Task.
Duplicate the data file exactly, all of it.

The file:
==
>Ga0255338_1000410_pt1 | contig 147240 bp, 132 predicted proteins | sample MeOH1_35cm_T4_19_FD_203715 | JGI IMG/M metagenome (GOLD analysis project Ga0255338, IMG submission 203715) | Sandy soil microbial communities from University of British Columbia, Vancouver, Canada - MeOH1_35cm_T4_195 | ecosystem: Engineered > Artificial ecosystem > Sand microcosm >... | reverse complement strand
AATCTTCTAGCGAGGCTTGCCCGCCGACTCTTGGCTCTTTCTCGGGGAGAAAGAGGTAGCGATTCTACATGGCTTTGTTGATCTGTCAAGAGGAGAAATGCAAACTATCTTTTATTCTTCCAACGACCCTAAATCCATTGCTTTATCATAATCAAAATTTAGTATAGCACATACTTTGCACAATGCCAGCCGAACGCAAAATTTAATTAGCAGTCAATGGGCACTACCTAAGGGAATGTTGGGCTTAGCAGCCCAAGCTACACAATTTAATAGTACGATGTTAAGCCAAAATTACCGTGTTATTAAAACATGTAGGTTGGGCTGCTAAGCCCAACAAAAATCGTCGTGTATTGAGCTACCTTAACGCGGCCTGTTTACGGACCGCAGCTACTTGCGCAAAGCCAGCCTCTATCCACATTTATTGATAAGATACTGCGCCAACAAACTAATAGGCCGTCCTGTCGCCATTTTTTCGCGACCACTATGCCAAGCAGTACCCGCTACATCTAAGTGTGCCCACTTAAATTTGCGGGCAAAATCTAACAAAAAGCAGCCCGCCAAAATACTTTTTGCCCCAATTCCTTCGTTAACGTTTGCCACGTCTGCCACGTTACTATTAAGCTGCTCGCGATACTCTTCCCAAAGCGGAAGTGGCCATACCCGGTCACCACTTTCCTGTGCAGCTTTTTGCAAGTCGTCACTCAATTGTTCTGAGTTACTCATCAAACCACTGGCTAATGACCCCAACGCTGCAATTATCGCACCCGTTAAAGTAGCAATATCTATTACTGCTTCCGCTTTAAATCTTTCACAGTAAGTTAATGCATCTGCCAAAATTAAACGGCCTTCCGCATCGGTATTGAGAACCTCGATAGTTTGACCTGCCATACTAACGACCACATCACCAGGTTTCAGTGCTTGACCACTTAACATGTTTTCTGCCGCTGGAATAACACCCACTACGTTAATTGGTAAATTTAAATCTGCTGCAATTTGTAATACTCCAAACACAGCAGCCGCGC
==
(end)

>Ga0255338_1000410_pt1 | contig 147240 bp, 132 predicted proteins | sample MeOH1_35cm_T4_19_FD_203715 | JGI IMG/M metagenome (GOLD analysis project Ga0255338, IMG submission 203715) | Sandy soil microbial communities from University of British Columbia, Vancouver, Canada - MeOH1_35cm_T4_195 | ecosystem: Engineered > Artificial ecosystem > Sand microcosm >... | reverse complement strand
AATCTTCTAGCGAGGCTTGCCCGCCGACTCTTGGCTCTTTCTCGGGGAGAAAGAGGTAGCGATTCTACATGGCTTTGTTGATCTGTCAAGAGGAGAAATGCAAACTATCTTTTATTCTTCCAACGACCCTAAATCCATTGCTTTATCATAATCAAAATTTAGTATAGCACATACTTTGCACAATGCCAGCCGAACGCAAAATTTAATTAGCAGTCAATGGGCACTACCTAAGGGAATGTTGGGCTTAGCAGCCCAAGCTACACAATTTAATAGTACGATGTTAAGCCAAAATTACCGTGTTATTAAAACATGTAGGTTGGGCTGCTAAGCCCAACAAAAATCGTCGTGTATTGAGCTACCTTAACGCGGCCTGTTTACGGACCGCAGCTACTTGCGCAAAGCCAGCCTCTATCCACATTTATTGATAAGATACTGCGCCAACAAACTAATAGGCCGTCCTGTCGCCATTTTTTCGCGACCACTATGCCAAGCAGTACCCGCTACATCTAAGTGTGCCCACTTAAATTTGCGGGCAAAATCTAACAAAAAGCAGCCCGCCAAAATACTTTTTGCCCCAATTCCTTCGTTAACGTTTGCCACGTCTGCCACGTTACTATTAAGCTGCTCGCGATACTCTTCCCAAAGCGGAAGTGGCCATACCCGGTCACCACTTTCCTGTGCAGCTTTTTGCAAGTCGTCACTCAATTGTTCTGAGTTACTCATCAAACCACTGGCTAATGACCCCAACGCTGCAATTATCGCACCCGTTAAAGTAGCAATATCTATTACTGCTTCCGCTTTAAATCTTTCACAGTAAGTTAATGCATCTGCCAAAATTAAACGGCCTTCCGCATCGGTATTGAGAACCTCGATAGTTTGACCTGCCATACTAACGACCACATCACCAGGTTTCAGTGCTTGACCACTTAACATGTTTTCTGCCGCTGGAATAACACCCACTACGTTAATTGGTAAATTTAAATCTGCTGCAATTTGTAATACTCCAAACACAGCAGCCGCGC